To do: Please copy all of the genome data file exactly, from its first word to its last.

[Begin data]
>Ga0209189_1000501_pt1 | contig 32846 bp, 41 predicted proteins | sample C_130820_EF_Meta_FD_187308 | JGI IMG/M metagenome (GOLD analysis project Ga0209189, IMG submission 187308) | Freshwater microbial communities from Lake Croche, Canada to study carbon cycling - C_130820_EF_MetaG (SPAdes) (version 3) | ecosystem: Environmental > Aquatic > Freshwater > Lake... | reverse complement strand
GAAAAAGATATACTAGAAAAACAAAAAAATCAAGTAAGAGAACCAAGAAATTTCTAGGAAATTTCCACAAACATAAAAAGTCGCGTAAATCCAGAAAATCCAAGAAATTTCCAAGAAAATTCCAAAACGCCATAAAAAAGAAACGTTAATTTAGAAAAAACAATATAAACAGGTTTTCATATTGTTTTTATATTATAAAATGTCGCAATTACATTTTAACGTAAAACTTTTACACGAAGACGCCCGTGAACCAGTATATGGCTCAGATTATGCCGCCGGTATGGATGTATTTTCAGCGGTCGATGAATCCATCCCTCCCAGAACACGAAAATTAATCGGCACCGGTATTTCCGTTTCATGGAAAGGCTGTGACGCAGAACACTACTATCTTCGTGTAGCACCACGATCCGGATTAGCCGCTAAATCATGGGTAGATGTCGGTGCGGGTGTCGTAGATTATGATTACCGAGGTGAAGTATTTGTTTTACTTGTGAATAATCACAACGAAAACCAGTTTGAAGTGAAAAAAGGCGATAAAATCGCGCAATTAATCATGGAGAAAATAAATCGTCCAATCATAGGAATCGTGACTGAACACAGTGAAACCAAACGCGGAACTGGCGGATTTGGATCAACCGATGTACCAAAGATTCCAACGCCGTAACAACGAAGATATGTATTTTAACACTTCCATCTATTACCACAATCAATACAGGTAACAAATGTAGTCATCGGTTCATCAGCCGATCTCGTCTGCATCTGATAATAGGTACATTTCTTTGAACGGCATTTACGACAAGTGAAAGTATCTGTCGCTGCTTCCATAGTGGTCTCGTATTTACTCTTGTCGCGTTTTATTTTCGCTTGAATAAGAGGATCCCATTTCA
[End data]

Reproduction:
>Ga0209189_1000501_pt1 | contig 32846 bp, 41 predicted proteins | sample C_130820_EF_Meta_FD_187308 | JGI IMG/M metagenome (GOLD analysis project Ga0209189, IMG submission 187308) | Freshwater microbial communities from Lake Croche, Canada to study carbon cycling - C_130820_EF_MetaG (SPAdes) (version 3) | ecosystem: Environmental > Aquatic > Freshwater > Lake... | reverse complement strand
GAAAAAGATATACTAGAAAAACAAAAAAATCAAGTAAGAGAACCAAGAAATTTCTAGGAAATTTCCACAAACATAAAAAGTCGCGTAAATCCAGAAAATCCAAGAAATTTCCAAGAAAATTCCAAAACGCCATAAAAAAGAAACGTTAATTTAGAAAAAACAATATAAACAGGTTTTCATATTGTTTTTATATTATAAAATGTCGCAATTACATTTTAACGTAAAACTTTTACACGAAGACGCCCGTGAACCAGTATATGGCTCAGATTATGCCGCCGGTATGGATGTATTTTCAGCGGTCGATGAATCCATCCCTCCCAGAACACGAAAATTAATCGGCACCGGTATTTCCGTTTCATGGAAAGGCTGTGACGCAGAACACTACTATCTTCGTGTAGCACCACGATCCGGATTAGCCGCTAAATCATGGGTAGATGTCGGTGCGGGTGTCGTAGATTATGATTACCGAGGTGAAGTATTTGTTTTACTTGTGAATAATCACAACGAAAACCAGTTTGAAGTGAAAAAAGGCGATAAAATCGCGCAATTAATCATGGAGAAAATAAATCGTCCAATCATAGGAATCGTGACTGAACACAGTGAAACCAAACGCGGAACTGGCGGATTTGGATCAACCGATGTACCAAAGATTCCAACGCCGTAACAACGAAGATATGTATTTTAACACTTCCATCTATTACCACAATCAATACAGGTAACAAATGTAGTCATCGGTTCATCAGCCGATCTCGTCTGCATCTGATAATAGGTACATTTCTTTGAACGGCATTTACGACAAGTGAAAGTATCTGTCGCTGCTTCCATAGTGGTCTCGTATTTACTCTTGTCGCGTTTTATTTTCGCTTGAATAAGAGGATCCCATTTCA